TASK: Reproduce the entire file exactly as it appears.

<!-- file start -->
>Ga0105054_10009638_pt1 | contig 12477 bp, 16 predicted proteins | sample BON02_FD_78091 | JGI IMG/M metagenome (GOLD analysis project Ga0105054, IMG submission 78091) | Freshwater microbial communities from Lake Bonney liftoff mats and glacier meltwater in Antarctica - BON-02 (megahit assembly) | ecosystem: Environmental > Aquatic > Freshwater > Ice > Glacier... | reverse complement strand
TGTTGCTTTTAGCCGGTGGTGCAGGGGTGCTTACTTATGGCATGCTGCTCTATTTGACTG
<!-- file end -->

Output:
>Ga0105054_10009638_pt1 | contig 12477 bp, 16 predicted proteins | sample BON02_FD_78091 | JGI IMG/M metagenome (GOLD analysis project Ga0105054, IMG submission 78091) | Freshwater microbial communities from Lake Bonney liftoff mats and glacier meltwater in Antarctica - BON-02 (megahit assembly) | ecosystem: Environmental > Aquatic > Freshwater > Ice > Glacier... | reverse complement strand
TGTTGCTTTTAGCCGGTGGTGCAGGGGTGCTTACTTATGGCATGCTGCTCTATTTGACTG